Sports production companies must change the radio frequency they use for their wireless microphones under an order issued last week by the FCC. The groups have until June 12 to find alternative radio frequencies — a task that could cost hundreds of thousands of dollars for each organization.
The FCC’s ruling is part of a national shift on the reallocation of bandwidth, which some say will soon be in short supply due to the increasing use of mobile telephones and wireless computers. The commission said the wireless microphone transition is necessary to make spectrum in the 700MHz band available for use by next-generation wireless services for consumers and public safety agencies.
Many sports production companies and others had hoped to maintain some part of the spectrum and had argued their use of it would not interfere with new devices. Their arguments did not deter the FCC. Much of spectrum used by wireless microphones was licensed for around $20 billion by major wireless carriers.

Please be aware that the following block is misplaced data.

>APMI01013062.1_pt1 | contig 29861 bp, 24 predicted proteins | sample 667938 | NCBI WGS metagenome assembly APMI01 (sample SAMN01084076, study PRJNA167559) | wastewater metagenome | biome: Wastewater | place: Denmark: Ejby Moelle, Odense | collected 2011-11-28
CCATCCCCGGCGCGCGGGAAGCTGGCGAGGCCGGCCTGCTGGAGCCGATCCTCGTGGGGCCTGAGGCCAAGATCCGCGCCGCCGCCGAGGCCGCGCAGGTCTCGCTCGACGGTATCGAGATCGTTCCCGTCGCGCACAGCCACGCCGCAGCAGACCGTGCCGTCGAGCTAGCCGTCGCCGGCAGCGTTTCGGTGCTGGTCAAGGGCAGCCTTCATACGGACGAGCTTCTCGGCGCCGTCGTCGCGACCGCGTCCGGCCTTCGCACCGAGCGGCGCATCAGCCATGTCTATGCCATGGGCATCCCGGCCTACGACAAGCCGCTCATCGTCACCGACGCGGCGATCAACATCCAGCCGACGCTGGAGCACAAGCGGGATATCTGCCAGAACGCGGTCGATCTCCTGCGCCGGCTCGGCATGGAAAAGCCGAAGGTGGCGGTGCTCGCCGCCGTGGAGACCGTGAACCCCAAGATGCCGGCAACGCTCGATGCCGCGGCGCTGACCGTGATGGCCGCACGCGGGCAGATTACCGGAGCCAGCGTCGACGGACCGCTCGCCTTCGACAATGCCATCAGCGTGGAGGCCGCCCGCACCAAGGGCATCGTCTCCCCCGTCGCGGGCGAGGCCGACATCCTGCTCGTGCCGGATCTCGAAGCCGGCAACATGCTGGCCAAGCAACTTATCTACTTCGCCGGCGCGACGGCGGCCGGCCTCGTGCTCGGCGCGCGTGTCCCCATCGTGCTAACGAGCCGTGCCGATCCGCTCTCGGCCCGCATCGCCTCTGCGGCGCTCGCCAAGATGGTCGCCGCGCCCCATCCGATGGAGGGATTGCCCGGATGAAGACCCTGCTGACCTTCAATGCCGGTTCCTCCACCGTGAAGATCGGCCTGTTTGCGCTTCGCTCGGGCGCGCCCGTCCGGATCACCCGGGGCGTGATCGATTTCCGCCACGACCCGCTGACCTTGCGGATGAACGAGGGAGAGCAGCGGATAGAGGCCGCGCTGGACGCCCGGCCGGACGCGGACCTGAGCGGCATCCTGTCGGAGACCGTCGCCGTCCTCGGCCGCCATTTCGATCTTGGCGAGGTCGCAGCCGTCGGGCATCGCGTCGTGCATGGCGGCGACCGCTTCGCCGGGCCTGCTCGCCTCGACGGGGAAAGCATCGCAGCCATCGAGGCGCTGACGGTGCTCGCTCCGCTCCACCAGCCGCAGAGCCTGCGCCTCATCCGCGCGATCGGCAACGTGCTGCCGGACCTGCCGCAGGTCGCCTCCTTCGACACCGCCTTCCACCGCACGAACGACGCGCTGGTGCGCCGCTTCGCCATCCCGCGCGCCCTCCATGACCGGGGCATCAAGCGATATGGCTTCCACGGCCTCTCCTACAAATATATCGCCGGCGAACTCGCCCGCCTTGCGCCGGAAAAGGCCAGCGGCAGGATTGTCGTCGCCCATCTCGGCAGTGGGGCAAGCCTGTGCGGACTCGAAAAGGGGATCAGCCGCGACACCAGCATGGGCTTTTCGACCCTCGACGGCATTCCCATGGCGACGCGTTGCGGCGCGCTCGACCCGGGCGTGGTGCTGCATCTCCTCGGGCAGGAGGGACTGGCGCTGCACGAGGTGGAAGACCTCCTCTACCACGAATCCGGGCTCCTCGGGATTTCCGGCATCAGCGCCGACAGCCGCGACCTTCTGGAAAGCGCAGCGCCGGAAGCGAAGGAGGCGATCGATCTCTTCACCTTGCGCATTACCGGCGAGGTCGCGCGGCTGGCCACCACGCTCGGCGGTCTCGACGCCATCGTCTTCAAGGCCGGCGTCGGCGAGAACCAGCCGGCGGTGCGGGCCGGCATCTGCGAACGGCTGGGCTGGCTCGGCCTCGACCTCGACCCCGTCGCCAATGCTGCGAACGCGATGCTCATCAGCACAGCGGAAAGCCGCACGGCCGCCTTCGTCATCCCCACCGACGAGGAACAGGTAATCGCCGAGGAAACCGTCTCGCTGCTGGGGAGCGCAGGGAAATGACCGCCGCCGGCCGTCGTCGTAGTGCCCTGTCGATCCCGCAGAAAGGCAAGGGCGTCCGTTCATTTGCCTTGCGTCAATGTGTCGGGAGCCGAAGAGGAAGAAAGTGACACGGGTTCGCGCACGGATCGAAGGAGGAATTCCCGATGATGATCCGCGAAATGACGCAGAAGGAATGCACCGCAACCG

Public Knowledge, a consumer advocacy group, said the commission’s order was important because the spectrum vacated will be used by entrepreneurs seeking to come up with new wireless services.
Shure, a major manufacturer of wireless microphones, said it was ready to help users of wireless microphones with the new rules that go into effect after June 12. “We’re pleased that the FCC has issued a firm transition date for 700MHz wireless equipment,” said Mark Brunner, Shure senior director of global brand management. “In anticipation of the post-DTV transition UHF landscape, Shure has been moving its product lines away from the 700MHz band for the better part of a decade, and in recent years, we have increased our information outreach to the user community, including very attractive trade-in rebate programs.”
Shure has not sold equipment that operates in the 700MHz band since 2007, although many of these units remain in service. More information about the Shure components that operate in the 700 MHz band can be found here.
Wireless microphones, in-ear monitors and other professional wireless devices will continue to be permitted in the remaining UHF TV band (470MHz–698MHz). Existing 700MHz equipment should be replaced with systems operating in that range or in other parts of the spectrum. Additional details relating to the FCC’s order and its implications for wireless systems users can be found here.